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“cAMP Response Element-Binding Protein Is a Primary Hub of Activity-Driven Neuronal Gene Expression” Eva Benito, Luis M. Valor, Maria Jimenez-Minchan, Wolfgang Huber and  Angel Barco The Journal of Neuroscience, 14 December 2011 CREB was found to occupy ≈4,000 promoter sites in vivo, but many of them are cell-specific http://in.umh-csic.es/NADtranscriptomics/tablas/CREB_regulon.txt http://in.umh-csic.es/NADtranscriptomics/tablas/CREB_timecourse.txt

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Calcium entering the neuron through NMDA receptors is critical for the production of LTP but this source of calcium alone may not be sufficient to produce any form of LTP

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Ryanodine receptors (RyRs) Calcium-induced calcium release (CICR) - extracellular Ca2+ enters through the NMDA receptor and binds to ryanodine receptors (RyRs) to release additional Ca2+ from the ER

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Glutamate binds to a subtype of metabotropic receptor called mGluR1, which is coupled which G-protein, which in its turn activate an effector-enzyme (Phospholipase C) . When IP3 binds to IP3R calcium is released from ER in the dendritic compartment.

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A single TBS train produces a short-lasting form, LTP1; four trains produce a moderately lasting form, LTP2; and eight trains produce a very long-lasting form, LTP3. • LTP1 depends only on RyRs releasing ER calcium in the dendritic spine compartment. • LTP2 depends on IP3 receptors releasing calcium from ER in the dendritic compartment. • LTP 3 depends on calcium entering the soma through vdCCs.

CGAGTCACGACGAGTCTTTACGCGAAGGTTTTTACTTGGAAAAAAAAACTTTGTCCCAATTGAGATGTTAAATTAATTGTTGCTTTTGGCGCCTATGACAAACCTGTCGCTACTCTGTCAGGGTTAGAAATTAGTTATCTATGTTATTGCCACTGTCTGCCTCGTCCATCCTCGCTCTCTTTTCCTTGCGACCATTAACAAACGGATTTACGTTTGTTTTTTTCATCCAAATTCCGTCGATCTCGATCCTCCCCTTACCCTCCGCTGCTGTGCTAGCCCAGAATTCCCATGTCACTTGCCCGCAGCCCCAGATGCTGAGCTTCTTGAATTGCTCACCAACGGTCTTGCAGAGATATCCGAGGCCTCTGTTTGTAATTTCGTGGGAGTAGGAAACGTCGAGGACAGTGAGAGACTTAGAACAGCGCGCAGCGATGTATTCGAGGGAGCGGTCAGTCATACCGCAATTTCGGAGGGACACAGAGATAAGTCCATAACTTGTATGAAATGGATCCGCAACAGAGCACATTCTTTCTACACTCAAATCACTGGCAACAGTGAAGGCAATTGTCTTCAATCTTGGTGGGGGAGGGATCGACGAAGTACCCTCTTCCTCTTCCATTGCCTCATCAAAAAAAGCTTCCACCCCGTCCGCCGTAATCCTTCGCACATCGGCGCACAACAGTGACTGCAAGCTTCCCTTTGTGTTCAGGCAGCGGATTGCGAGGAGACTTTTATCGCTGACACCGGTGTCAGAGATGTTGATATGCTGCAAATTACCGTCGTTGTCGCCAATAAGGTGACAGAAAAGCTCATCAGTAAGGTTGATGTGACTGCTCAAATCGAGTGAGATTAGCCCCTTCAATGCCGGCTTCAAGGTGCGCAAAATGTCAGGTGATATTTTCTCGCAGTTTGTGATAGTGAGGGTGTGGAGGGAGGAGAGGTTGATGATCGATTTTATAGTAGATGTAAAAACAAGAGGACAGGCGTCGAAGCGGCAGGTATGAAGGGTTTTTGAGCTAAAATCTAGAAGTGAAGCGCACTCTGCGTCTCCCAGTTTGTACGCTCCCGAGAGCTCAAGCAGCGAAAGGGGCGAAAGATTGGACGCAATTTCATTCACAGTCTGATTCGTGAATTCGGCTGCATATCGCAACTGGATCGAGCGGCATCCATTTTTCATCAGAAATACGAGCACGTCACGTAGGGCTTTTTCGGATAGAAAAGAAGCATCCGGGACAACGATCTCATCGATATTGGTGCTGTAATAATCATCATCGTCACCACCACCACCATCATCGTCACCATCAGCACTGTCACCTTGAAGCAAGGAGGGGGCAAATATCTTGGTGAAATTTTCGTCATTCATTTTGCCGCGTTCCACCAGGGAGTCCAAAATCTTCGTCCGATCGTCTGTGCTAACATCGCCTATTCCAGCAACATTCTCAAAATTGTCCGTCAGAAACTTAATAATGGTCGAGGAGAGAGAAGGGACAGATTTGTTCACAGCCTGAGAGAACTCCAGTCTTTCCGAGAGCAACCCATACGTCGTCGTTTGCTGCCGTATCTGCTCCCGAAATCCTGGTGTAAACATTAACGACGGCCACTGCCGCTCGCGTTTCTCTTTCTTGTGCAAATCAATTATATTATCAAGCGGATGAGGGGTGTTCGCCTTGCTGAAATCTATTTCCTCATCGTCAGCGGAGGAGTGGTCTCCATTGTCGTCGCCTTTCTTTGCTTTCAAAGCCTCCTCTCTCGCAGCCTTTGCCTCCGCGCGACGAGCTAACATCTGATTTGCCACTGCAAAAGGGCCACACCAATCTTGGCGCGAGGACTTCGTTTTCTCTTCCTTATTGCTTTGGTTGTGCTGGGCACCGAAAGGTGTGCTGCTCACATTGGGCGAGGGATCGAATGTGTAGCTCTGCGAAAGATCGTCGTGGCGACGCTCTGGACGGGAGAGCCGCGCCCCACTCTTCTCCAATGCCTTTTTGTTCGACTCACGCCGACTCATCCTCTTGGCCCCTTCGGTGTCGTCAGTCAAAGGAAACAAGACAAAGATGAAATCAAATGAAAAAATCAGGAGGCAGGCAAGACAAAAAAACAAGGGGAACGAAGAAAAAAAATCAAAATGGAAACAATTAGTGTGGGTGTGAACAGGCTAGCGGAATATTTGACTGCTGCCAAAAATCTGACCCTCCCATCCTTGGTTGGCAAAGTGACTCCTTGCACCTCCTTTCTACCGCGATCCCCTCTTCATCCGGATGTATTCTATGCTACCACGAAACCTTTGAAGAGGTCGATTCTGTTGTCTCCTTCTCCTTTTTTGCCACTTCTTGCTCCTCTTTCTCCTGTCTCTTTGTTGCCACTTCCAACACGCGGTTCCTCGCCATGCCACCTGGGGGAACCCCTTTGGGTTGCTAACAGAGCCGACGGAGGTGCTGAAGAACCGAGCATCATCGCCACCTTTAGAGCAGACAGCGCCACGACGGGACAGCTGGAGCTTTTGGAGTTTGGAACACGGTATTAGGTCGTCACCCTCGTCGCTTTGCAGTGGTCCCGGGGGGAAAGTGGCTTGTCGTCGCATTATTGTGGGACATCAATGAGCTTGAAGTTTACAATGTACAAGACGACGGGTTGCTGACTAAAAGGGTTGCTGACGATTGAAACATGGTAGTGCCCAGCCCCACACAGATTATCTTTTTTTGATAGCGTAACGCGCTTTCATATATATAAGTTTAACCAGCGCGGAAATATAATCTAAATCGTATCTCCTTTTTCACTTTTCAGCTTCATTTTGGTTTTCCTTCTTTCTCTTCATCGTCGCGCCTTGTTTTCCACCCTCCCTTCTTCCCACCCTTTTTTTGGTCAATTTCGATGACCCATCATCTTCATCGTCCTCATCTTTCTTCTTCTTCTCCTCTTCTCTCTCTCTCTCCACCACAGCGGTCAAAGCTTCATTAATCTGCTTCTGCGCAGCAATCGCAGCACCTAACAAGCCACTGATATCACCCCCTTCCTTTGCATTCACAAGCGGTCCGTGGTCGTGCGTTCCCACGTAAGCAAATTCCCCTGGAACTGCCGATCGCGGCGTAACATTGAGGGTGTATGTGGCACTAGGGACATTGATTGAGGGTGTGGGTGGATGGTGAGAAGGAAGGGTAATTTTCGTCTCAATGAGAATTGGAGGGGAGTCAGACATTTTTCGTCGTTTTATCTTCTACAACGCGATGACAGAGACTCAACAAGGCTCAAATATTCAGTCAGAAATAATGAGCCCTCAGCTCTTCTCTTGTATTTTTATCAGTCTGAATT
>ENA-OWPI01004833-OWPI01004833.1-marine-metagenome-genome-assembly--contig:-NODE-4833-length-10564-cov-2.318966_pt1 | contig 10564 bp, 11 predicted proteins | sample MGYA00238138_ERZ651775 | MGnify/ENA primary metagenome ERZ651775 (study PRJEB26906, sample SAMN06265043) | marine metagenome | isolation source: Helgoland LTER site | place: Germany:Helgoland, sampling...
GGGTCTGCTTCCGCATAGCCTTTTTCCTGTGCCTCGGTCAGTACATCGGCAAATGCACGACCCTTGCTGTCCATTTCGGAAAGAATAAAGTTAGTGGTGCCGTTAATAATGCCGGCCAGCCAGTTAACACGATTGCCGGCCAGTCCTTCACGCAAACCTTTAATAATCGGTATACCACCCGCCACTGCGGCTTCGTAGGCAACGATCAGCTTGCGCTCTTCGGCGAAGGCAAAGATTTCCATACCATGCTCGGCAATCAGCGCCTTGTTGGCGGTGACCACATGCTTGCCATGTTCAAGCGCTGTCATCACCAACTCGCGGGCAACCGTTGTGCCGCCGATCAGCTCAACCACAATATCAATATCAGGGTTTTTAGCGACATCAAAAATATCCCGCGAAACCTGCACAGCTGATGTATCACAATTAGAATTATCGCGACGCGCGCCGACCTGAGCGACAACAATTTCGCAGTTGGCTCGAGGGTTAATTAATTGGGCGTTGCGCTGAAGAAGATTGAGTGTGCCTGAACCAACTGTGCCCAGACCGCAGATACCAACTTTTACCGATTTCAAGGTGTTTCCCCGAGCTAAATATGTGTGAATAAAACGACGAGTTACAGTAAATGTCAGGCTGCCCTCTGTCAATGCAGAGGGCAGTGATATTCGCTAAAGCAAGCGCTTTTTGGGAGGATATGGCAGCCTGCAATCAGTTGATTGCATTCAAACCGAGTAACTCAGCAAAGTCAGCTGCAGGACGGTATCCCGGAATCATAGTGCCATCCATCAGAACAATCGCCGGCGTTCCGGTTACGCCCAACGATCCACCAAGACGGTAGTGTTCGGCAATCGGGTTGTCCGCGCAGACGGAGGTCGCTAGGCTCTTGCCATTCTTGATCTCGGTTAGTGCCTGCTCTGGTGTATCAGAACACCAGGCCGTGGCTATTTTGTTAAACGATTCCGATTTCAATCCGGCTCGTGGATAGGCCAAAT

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Synaptic tag and capture hypothesis(Frey, Morris, 1998) 1. Synaptic activity that potentiates synapses has two general effects: (a) it can generate a synaptic tag, which will allow the stimulated spine to subsequently capture newly transcribed plasticity molecules such as Arc, and (b) it can engage the translation and transcription machinery to generate new plasticity products (PPs). 2. Relatively weak stimulation (such as that needed to produce a short-lasting LTP) can create synaptic tags but will not engage the translation and transcription machinery. 3. Relatively strong stimulation will create synaptic tags and also engage the translation and transcription machinery. 4. Newly generated PPs can be captured by any tagged synapses but untagged synapses are not eligible to receive new PPs. 5. Over time, synapses lose their tag and return to their initial state. 6. Over time, the supply of new PPs will deplete. 7. To capture the PPs, the tags and new PPs must overlap in time. How do mRNAs transcribed in response to synaptic activity find their way to the correct synapses? Synaptic tag and capture hypothesis(Frey, Morris, 1998)